Safe Abortion in India during the Rising Pandemic

Safe Abortion in India during the Rising Pandemic

Nearly 15.6 million abortions take place in India every year [1]. In a study published by The Lancet in 2015, 73% of the estimated abortions happen by medical abortion, with 16% taking place in private healthcare facilities and 6% in public facilities. The remaining 5%are conducted through traditional and relatively unsafe methods.

How the Pandemic Affected Abortion Access

In March 2020, India enforced a nationwide lockdown to curb the spread of the coronavirus. Restrictions included travel (air, train, and buses) and gathering in public places, confining people to their homes. While hospitals remained open during this period they provided only essential services, with many shutting down their outpatient departments. Public health facilities that offered reproductive and sexual health (SRH) services were converted to COVID-19 care centers. Similarly, private health facilities were shut down or operated on limited services due to inadequate protective gear, mandatory COVID-19 testing, and in many cases, provider unavailability.

Even though abortion and contraception access are considered essential services, the pandemic, and subsequent lockdown only made it difficult for women to find reproductive health and/or sexual health services. In these circumstances, the options for women who could not access contraception and had unintended pregnancies were limited. They had to either continue the unplanned/unwanted pregnancy or attempt an abortion through safe or unsafe methods.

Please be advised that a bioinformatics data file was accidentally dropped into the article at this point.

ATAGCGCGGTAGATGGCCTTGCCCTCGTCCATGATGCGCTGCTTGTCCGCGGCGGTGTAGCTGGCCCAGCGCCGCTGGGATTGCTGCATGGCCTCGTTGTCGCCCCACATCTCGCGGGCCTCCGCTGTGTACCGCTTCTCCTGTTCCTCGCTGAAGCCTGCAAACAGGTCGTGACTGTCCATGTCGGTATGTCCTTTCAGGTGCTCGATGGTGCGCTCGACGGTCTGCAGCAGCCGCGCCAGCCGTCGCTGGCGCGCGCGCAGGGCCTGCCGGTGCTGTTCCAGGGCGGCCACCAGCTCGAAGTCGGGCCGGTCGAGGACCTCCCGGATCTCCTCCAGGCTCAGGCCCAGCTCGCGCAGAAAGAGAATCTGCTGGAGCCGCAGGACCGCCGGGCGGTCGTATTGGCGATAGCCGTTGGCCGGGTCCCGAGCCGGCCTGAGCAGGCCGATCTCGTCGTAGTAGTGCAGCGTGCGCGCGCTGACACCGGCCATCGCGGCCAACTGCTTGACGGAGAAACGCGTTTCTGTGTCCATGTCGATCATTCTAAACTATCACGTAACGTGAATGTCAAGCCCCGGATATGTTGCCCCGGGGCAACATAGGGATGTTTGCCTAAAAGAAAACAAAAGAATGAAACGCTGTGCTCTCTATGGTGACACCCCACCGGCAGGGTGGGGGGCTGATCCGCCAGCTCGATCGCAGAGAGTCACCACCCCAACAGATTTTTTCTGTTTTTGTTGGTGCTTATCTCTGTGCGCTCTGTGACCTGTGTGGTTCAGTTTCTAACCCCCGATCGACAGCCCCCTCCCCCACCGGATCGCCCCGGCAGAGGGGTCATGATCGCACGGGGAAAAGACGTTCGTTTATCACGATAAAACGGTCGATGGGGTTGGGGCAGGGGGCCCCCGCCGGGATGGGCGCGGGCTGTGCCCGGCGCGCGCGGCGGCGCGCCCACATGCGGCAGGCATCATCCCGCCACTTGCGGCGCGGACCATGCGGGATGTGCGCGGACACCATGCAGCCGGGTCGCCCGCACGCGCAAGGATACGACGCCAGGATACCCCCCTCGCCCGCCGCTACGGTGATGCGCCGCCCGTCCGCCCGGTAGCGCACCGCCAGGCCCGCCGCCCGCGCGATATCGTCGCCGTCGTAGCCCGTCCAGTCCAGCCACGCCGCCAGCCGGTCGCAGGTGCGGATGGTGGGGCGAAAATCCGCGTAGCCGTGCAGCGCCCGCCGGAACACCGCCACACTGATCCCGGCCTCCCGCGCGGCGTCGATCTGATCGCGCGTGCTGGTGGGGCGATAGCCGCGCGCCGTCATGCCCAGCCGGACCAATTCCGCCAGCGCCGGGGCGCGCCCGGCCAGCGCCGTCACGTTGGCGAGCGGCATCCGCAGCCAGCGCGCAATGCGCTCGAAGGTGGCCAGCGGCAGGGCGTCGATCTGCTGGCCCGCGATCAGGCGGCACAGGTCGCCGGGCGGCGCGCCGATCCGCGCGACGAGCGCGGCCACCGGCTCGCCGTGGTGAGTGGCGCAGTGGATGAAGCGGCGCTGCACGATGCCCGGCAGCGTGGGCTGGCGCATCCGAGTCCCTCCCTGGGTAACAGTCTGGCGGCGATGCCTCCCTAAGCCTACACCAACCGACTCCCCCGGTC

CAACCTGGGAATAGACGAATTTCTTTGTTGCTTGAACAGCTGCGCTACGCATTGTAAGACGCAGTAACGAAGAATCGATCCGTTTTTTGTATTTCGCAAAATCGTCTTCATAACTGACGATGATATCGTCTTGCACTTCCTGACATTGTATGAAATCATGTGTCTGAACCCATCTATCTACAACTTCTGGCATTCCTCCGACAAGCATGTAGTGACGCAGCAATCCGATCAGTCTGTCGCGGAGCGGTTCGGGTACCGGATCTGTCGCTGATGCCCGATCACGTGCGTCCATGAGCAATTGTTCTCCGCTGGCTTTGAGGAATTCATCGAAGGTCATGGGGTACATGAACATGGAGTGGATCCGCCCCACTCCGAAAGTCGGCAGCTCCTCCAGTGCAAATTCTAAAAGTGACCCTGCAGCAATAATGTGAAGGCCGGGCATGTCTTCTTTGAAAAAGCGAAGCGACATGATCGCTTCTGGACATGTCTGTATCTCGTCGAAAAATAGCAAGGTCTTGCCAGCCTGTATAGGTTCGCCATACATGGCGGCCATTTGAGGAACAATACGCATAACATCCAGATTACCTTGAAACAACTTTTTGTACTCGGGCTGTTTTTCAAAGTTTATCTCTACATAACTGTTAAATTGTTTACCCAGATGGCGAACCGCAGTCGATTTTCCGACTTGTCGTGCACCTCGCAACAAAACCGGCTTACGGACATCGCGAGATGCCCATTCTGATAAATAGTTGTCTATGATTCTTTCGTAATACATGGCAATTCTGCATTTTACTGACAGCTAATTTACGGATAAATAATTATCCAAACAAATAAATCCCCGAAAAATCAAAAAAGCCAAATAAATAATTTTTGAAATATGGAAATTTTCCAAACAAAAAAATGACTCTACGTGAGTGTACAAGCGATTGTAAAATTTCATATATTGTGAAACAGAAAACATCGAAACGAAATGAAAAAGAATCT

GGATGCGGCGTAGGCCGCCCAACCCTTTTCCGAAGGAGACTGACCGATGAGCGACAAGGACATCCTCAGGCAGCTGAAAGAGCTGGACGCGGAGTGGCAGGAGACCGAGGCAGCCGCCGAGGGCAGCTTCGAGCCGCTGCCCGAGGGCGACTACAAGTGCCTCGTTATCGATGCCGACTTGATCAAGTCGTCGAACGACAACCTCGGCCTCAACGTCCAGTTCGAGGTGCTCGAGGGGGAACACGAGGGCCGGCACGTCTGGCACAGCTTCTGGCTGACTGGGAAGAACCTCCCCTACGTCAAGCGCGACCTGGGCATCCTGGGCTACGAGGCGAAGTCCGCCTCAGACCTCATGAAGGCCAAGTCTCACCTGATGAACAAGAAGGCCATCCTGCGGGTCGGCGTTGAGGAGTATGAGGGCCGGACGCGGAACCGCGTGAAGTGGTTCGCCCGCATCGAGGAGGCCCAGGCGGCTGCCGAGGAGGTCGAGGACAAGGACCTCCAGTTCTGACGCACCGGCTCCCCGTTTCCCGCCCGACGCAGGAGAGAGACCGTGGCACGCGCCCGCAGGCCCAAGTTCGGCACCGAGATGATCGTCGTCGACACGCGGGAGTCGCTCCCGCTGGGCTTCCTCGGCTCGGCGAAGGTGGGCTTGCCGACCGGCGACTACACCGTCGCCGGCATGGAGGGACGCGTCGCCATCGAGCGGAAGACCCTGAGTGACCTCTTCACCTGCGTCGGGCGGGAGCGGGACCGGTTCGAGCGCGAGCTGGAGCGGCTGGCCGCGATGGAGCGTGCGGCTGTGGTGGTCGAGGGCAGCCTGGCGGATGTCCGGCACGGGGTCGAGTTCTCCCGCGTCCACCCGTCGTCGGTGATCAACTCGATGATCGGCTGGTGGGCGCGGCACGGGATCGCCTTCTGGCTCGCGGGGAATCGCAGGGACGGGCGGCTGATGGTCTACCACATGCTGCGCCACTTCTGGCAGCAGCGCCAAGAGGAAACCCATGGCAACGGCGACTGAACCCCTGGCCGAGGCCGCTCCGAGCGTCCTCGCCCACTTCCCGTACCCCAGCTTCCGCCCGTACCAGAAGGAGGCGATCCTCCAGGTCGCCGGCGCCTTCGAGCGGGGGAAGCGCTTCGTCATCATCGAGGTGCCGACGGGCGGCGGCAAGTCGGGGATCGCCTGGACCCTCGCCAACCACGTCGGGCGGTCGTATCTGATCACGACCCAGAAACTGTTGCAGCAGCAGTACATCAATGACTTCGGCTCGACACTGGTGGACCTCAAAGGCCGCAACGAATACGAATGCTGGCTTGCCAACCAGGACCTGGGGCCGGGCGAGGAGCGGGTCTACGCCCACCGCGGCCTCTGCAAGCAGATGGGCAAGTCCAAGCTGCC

According to a modeling study released by the Ipas Development Foundation, nearly 1.85 million abortions were compromised because of the pandemic in India. The study also found that reduced access to both private and public healthcare facilities and lack of availability of medical abortion drugs were the primary reasons [2]. While women’s access to confidential and safe abortion services can be a challenge even during non-pandemic circumstances, the restricted mobility during the lockdown thwarted women from accessing or visiting healthcare facilities even more severely. Many were either turned away from hospitals or were asked to come back later forcing women to consider a surgical abortion probably after they had already crossed the 12-week limit for medical abortion according to the law.